S Korea's sudden rate hike surprises market

17:26, July 09, 2010      

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South Korea's central bank on Friday raised its key interest rate by 0.25 percentage point to 2.25 percent, marking the first rate hike since the global financial crisis amid a faster-than-expected recovery.

"The Monetary Policy Committee of the Bank of Korea (BOK) decided today to raise the Base Rate from 2.00 percent of its current level to 2.25 percent," the BOK said in a press release.


With regard to the decision, the BOK cited domestic economic activity that has been staying on an upward trend.

According to the central bank, South Korea's economy has been marking a faster-than-expected recovery on the back of cited brisk exports and strong domestic consumption and facilities investment.

The BOK said that the local economy grew over 1 percent on- quarter in the second quarter but with a growth rate of more than 7 percent on-year in the first half.

Although the presence of overseas risk factors, such as the fiscal problems in European countries, the growth pace is likely to be maintained.

"In the coming months, the (South) Korean economy appears set to register solidly-based growth, helped by the favorable development of exports and increasing consumption and facilities investment," the BOK said.

Despite the economic growth, South Korea is under growing inflationary pressures, the BOK said, citing it as the main drive for the rate hike.

In the future, upward pressures are expected to build continuously owing to the increase in demand-pull pressures associated with the continued upturn in economic activity, the BOK said.

According to Gov. Kim, there is a possibility that South Korea' s consumer price inflation (CPI) may grow by around 3 percent in the second half of 2010, and above the 3-percent level next year, while its growth has been kept at the target level around 2.5 percent during the first half.

With respect to the real estate market, Gov. Kim pointed that the scale of the growth in mortgage lending has widened, interpreting it as a risky signal.

"Looking ahead, the Committee will maintain the accommodative policy stance in such a way as to help the economy sustain its sound growth on a foundation of price stability," the BOK said, although it commented there will be no change in the accommodative policy stance despite the current rate hike.


The decision came at a monthly rate setting meeting presided over by Gov. Kim, putting an end to the rate freeze that has been kept for the past sixteen months.

Slashing the rate by a total of 3.25 percentage points between October 2008 and February, the BOK kept it frozen at the record- low level for sixteen consecutive months.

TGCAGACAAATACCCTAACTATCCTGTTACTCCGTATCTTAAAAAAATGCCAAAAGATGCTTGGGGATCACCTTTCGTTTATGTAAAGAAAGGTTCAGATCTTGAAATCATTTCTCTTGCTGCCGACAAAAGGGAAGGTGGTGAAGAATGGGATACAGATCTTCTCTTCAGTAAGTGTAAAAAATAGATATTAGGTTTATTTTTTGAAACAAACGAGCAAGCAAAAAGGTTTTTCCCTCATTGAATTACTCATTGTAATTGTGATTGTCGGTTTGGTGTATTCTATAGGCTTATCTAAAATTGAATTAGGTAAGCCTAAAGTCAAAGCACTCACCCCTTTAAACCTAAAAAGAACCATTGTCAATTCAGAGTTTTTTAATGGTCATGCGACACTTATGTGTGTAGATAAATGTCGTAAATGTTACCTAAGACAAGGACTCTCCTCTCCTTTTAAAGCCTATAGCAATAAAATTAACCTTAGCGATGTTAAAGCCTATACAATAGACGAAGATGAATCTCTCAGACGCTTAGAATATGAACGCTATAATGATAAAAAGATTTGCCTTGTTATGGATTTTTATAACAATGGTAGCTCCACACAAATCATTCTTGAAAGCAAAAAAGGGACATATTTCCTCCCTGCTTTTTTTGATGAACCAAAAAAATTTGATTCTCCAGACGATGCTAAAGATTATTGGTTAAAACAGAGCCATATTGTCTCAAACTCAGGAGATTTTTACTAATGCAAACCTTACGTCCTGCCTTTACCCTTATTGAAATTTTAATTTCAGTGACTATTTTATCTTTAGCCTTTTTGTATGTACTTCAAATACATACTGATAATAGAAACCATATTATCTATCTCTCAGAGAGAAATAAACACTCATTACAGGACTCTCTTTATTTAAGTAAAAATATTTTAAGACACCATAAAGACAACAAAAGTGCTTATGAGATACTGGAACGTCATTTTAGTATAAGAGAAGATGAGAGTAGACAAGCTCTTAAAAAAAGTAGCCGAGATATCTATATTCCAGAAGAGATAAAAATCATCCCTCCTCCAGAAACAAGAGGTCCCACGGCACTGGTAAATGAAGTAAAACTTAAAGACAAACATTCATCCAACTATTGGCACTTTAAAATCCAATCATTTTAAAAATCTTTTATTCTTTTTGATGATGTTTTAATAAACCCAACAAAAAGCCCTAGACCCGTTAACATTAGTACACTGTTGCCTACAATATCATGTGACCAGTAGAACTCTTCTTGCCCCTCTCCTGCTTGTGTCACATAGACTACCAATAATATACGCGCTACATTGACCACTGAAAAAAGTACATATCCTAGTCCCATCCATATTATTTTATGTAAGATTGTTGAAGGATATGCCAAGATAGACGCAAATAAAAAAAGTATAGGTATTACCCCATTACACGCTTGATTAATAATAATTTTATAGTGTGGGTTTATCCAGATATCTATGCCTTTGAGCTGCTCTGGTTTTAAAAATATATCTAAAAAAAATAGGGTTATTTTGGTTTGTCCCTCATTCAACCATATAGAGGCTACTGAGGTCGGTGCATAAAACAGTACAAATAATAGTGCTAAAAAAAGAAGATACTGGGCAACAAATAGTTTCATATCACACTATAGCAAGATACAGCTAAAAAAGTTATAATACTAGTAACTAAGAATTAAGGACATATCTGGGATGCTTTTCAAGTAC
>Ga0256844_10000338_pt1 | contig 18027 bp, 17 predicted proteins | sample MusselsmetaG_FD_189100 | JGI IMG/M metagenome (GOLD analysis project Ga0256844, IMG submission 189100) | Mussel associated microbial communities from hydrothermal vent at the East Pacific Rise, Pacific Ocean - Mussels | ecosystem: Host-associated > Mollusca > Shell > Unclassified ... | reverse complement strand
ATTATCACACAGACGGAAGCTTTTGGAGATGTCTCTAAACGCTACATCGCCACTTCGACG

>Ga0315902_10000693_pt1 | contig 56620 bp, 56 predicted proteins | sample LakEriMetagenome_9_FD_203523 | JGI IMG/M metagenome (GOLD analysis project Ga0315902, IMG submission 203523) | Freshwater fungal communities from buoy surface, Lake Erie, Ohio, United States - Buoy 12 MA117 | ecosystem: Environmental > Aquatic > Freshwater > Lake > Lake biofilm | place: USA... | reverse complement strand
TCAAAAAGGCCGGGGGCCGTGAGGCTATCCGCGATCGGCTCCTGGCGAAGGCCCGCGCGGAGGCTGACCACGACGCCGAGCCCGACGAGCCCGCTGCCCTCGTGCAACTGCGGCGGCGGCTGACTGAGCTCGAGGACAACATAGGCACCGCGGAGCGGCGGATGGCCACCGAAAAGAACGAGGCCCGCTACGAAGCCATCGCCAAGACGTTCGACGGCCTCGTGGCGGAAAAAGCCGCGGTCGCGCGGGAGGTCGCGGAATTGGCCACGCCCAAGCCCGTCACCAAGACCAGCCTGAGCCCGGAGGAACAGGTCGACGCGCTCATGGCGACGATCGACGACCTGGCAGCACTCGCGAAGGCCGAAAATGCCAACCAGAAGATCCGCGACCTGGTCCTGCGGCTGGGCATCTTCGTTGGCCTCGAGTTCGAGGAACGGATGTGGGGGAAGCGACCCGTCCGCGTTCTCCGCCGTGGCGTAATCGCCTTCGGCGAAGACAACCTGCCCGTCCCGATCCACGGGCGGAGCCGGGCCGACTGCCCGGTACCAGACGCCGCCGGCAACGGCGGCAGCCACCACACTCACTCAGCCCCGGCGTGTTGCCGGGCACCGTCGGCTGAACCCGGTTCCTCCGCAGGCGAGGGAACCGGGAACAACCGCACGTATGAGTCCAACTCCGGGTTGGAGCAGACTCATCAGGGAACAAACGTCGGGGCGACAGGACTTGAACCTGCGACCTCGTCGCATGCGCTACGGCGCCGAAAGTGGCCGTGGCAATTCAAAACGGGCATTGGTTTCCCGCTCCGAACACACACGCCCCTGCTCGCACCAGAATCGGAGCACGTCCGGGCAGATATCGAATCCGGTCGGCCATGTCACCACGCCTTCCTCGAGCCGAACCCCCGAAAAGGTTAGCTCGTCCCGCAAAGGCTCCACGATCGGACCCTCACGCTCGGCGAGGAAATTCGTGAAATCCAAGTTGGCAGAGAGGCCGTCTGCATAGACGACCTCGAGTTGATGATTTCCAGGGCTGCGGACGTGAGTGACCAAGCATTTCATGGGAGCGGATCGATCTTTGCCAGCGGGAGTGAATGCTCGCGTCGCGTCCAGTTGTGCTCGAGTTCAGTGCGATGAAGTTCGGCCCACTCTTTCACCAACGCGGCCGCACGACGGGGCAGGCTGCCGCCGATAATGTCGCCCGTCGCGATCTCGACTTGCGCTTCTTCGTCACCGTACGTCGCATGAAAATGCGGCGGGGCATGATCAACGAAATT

As it has been widely expected by local analysts that the rate hike will likely be conducted as early as August, the rate was widely forecast to stay frozen at the 2 percent level for July.

With the BOK's unexpected announcement, market participants interpreted it as the BOK's firm intention on a preemptive measure against possible price hikes based on strong confidence that the economy will keep its growth momentum down the road.

In late June, the South Korean government revised up its growth outlook for 2010 from 5.0 percent to 5.8 percent, which was followed by the International Monetary Fund (IMF) which hiked the outlook from 4.5 percent to 5.75 percent.

Based on the earlier-than-expected rate hike, local media in one voice expect it became more probable that the BOK will further revise up the key rate during the second half, at least once or twice.

Upon the BOK's abrupt announcement, the finance ministry said it will respect the decision, saying it expects limited impact on the market and it will monitor how the market reacts towards the decision.

South Korean conglomerates echoed the government's remarks, saying the rate hike will have a limited impact on them, though it may put a significant burden on small and medium enterprises (SMEs) .

South Korea's financial markets showed conflicting reactions towards the report, however, with the stock market regaining strength, adding around 1.43 percent as of the end of the Friday session.

The local currency, in addition, soared against the U.S. dollar, up as much as 13.30 won at the close and breaking above the 1,200- won level.

Following the decision, local lenders said that they will pull up rates on loans, starting next week, while they are not decided with what to do with those on deposits yet.


Opposed to Gov Kim's remarks that the accommodative policy will be maintained, market watchers said the rate increase shows that the central bank is ending the current monetary policy stance.

"The rate hike is seen as the start of the normalizing process, " Gong Dong-rak, a fixed-income analyst at Taurus Investment & Securities Co, was quoted as saying by the Yonhap News Agency.

Analysts jointly expect that there will be additional rate hikes within this year, but the pace and the timing would not be fast due to lingering overseas economic uncertainties.

"The next rate hike may come either in September or October, and the rate may reach as high as 2.75 percent," Park Jong-yun, analyst at Woori Securities, told local media.

"If the global economic conditions do not become worse, the BOK will likely hike the rate two or three times gradually," Lim Ji- won, an economist at JP Morgan, also told Yonhap.

Based on expert forecasts, local market participants are expecting additional rate hikes down the road, interpreting it as the BOK's confidence over continued economic growth as well.

Source: Xinhua


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